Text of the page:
Newnham Medieval Settlement
Site of the Medieval deserted settlement of Newnham. The site is known from documentary evidence and the likely site has been surveyed by Chris Dyer.
1 The lost settlement of Newnham is unlocated, there are several likely sites taken from a charter of 1190 and a survey of 1355. The most reliable source, from 1844, records the site to the south of Sweet Knowle in Whitchurch parish.
2 The shape of the site is unusual but it appears to have been a hamlet of 3 or 4 houses. There is both Medieval and Roman pottery lying on the surface, and a good deal of building stone. The documentary evidence from Admington suggests that the site was inhabited in c1200, but deserted by 1355. A Richard de Newnham is mentioned in Whitchurch in 1280. In 1616 the field was called Parson’s Noon.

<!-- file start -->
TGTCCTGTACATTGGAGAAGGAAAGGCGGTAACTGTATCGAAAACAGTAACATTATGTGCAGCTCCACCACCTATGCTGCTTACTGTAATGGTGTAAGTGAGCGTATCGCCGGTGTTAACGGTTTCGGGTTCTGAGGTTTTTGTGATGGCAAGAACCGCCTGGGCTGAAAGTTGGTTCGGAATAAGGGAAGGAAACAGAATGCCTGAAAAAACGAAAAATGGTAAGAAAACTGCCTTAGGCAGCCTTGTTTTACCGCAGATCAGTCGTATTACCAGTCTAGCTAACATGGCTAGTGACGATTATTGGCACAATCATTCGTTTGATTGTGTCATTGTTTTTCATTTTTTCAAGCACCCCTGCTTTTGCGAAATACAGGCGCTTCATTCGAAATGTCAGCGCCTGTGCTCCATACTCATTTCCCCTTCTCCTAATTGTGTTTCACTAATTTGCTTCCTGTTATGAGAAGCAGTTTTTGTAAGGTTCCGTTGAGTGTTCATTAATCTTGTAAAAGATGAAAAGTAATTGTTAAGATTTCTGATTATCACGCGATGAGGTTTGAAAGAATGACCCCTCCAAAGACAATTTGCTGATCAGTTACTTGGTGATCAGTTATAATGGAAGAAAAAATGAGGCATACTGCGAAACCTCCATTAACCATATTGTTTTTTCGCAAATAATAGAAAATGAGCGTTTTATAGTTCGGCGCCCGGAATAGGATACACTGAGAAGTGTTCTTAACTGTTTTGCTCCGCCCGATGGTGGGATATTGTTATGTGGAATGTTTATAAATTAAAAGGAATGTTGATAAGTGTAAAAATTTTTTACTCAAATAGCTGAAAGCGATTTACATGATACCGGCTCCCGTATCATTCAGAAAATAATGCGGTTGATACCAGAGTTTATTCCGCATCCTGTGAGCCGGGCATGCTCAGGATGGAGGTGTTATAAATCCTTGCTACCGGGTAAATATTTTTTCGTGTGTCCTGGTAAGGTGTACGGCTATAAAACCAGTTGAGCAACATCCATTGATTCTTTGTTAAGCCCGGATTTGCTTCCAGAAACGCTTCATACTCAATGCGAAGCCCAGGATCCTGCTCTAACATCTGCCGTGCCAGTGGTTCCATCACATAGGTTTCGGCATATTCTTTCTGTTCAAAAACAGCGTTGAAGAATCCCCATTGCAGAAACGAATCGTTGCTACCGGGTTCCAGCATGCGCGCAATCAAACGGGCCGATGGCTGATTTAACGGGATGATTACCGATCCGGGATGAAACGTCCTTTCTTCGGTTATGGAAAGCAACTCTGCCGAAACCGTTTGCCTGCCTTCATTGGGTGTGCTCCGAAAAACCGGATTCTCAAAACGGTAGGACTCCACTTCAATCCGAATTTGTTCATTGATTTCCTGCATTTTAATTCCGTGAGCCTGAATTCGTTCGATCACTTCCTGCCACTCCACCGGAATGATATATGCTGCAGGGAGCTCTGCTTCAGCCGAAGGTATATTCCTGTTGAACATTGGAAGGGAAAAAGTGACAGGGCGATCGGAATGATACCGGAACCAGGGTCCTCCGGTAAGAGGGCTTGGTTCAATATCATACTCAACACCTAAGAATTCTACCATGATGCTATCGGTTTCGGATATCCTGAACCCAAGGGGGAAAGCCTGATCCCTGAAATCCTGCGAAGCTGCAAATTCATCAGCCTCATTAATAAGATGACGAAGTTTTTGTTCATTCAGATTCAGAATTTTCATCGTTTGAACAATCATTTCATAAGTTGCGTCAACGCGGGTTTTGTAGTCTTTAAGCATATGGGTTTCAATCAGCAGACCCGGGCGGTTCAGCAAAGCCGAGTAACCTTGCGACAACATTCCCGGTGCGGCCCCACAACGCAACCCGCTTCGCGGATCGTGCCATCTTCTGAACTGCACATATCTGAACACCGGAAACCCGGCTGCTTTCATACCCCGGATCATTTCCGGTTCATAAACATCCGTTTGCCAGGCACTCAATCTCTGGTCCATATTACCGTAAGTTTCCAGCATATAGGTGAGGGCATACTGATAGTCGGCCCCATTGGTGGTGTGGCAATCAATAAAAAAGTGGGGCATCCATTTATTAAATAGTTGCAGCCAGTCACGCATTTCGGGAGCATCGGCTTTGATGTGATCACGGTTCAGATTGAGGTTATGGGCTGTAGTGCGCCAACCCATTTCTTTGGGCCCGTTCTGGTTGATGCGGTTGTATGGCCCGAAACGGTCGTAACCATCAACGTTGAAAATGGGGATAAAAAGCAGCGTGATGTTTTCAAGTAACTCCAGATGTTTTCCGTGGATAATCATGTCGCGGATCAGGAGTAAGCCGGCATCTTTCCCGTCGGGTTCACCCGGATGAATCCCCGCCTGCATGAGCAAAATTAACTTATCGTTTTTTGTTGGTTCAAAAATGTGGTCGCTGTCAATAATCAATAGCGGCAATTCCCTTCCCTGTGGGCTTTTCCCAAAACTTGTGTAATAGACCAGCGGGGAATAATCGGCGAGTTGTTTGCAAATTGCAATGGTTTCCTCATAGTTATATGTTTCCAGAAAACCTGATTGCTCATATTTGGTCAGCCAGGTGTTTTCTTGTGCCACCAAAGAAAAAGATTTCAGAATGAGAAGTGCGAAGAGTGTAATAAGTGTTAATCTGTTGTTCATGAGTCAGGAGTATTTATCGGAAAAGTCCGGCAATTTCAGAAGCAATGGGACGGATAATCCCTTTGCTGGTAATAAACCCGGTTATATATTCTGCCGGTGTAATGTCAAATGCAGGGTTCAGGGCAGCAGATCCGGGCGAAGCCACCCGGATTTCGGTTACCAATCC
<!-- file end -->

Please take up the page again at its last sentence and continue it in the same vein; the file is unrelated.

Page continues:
3 The field – Noon Furlong – still contains well preserved ridge and furrow which ends in a bank running from NW to S, but which is cut by a holloway which probably defined toft boundaries. As they are running in the same direction as the ridge and furrow, it is possible that the site was formed out of part of a former arable field.